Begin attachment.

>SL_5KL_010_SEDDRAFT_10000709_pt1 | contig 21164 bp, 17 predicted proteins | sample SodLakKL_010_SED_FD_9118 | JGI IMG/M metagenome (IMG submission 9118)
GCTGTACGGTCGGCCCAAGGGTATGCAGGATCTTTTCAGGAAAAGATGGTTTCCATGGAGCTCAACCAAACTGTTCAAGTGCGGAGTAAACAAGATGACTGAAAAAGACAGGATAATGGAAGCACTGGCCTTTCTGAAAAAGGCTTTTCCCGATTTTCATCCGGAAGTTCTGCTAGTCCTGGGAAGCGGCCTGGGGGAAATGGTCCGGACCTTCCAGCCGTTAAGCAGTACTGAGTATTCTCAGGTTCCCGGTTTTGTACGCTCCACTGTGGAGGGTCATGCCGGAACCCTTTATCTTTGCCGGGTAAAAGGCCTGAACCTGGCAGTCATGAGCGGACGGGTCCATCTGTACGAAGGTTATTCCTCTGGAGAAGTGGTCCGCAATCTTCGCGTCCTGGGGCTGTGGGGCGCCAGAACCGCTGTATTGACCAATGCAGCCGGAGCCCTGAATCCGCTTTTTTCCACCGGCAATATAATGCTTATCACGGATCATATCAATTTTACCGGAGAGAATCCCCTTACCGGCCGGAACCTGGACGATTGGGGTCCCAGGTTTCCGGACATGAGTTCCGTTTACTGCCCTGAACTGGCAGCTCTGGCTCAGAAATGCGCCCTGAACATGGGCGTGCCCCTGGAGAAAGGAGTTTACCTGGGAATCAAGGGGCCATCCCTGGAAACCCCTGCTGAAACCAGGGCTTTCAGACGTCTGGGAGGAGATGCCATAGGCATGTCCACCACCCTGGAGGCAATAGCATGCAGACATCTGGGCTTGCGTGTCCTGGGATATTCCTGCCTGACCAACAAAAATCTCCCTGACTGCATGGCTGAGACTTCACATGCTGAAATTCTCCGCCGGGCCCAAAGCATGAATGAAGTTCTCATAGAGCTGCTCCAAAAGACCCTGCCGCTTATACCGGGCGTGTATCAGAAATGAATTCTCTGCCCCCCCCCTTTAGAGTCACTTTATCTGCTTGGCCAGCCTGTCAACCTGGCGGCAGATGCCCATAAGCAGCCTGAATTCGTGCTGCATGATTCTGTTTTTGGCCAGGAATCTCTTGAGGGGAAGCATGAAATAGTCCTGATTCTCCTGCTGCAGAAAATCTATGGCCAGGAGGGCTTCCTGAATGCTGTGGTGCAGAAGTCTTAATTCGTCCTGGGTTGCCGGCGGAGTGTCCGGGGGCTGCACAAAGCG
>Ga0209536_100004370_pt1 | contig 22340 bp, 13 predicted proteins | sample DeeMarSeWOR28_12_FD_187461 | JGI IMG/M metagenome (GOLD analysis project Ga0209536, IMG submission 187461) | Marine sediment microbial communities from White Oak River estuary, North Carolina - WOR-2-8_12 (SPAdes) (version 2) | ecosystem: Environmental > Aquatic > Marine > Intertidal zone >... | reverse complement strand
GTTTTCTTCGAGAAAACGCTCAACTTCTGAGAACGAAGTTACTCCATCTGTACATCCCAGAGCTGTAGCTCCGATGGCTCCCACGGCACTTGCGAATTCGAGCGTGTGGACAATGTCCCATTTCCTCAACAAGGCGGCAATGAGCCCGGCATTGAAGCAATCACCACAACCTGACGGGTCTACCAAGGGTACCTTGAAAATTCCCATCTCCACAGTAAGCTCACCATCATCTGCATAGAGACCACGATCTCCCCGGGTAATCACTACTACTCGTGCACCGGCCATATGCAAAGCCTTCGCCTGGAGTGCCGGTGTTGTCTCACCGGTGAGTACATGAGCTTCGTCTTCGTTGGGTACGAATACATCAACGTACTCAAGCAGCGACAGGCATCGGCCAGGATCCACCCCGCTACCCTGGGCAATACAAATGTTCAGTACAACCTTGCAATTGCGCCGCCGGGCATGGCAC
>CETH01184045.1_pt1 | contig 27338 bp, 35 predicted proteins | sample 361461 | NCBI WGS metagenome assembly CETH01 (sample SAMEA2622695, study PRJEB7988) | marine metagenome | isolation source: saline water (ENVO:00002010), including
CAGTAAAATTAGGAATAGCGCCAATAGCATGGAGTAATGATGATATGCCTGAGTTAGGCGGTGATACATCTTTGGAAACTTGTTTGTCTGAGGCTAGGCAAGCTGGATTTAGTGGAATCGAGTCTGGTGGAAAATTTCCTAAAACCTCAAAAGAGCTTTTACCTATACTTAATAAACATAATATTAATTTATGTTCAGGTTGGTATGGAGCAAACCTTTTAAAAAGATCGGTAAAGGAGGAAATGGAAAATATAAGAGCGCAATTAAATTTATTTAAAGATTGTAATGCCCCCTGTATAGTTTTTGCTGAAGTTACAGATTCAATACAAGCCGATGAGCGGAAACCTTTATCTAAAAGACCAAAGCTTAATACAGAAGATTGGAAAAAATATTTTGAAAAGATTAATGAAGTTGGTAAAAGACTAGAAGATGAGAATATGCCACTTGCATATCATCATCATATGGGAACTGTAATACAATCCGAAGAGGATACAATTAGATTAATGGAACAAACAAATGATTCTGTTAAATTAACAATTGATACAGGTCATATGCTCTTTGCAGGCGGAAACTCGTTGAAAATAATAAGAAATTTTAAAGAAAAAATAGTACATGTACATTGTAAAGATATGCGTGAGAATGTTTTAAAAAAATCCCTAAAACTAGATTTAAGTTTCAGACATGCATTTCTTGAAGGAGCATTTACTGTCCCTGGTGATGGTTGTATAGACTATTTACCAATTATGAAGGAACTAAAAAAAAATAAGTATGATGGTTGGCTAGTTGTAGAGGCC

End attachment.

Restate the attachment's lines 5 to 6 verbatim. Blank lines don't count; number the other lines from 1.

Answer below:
>CETH01184045.1_pt1 | contig 27338 bp, 35 predicted proteins | sample 361461 | NCBI WGS metagenome assembly CETH01 (sample SAMEA2622695, study PRJEB7988) | marine metagenome | isolation source: saline water (ENVO:00002010), including
CAGTAAAATTAGGAATAGCGCCAATAGCATGGAGTAATGATGATATGCCTGAGTTAGGCGGTGATACATCTTTGGAAACTTGTTTGTCTGAGGCTAGGCAAGCTGGATTTAGTGGAATCGAGTCTGGTGGAAAATTTCCTAAAACCTCAAAAGAGCTTTTACCTATACTTAATAAACATAATATTAATTTATGTTCAGGTTGGTATGGAGCAAACCTTTTAAAAAGATCGGTAAAGGAGGAAATGGAAAATATAAGAGCGCAATTAAATTTATTTAAAGATTGTAATGCCCCCTGTATAGTTTTTGCTGAAGTTACAGATTCAATACAAGCCGATGAGCGGAAACCTTTATCTAAAAGACCAAAGCTTAATACAGAAGATTGGAAAAAATATTTTGAAAAGATTAATGAAGTTGGTAAAAGACTAGAAGATGAGAATATGCCACTTGCATATCATCATCATATGGGAACTGTAATACAATCCGAAGAGGATACAATTAGATTAATGGAACAAACAAATGATTCTGTTAAATTAACAATTGATACAGGTCATATGCTCTTTGCAGGCGGAAACTCGTTGAAAATAATAAGAAATTTTAAAGAAAAAATAGTACATGTACATTGTAAAGATATGCGTGAGAATGTTTTAAAAAAATCCCTAAAACTAGATTTAAGTTTCAGACATGCATTTCTTGAAGGAGCATTTACTGTCCCTGGTGATGGTTGTATAGACTATTTACCAATTATGAAGGAACTAAAAAAAAATAAGTATGATGGTTGGCTAGTTGTAGAGGCC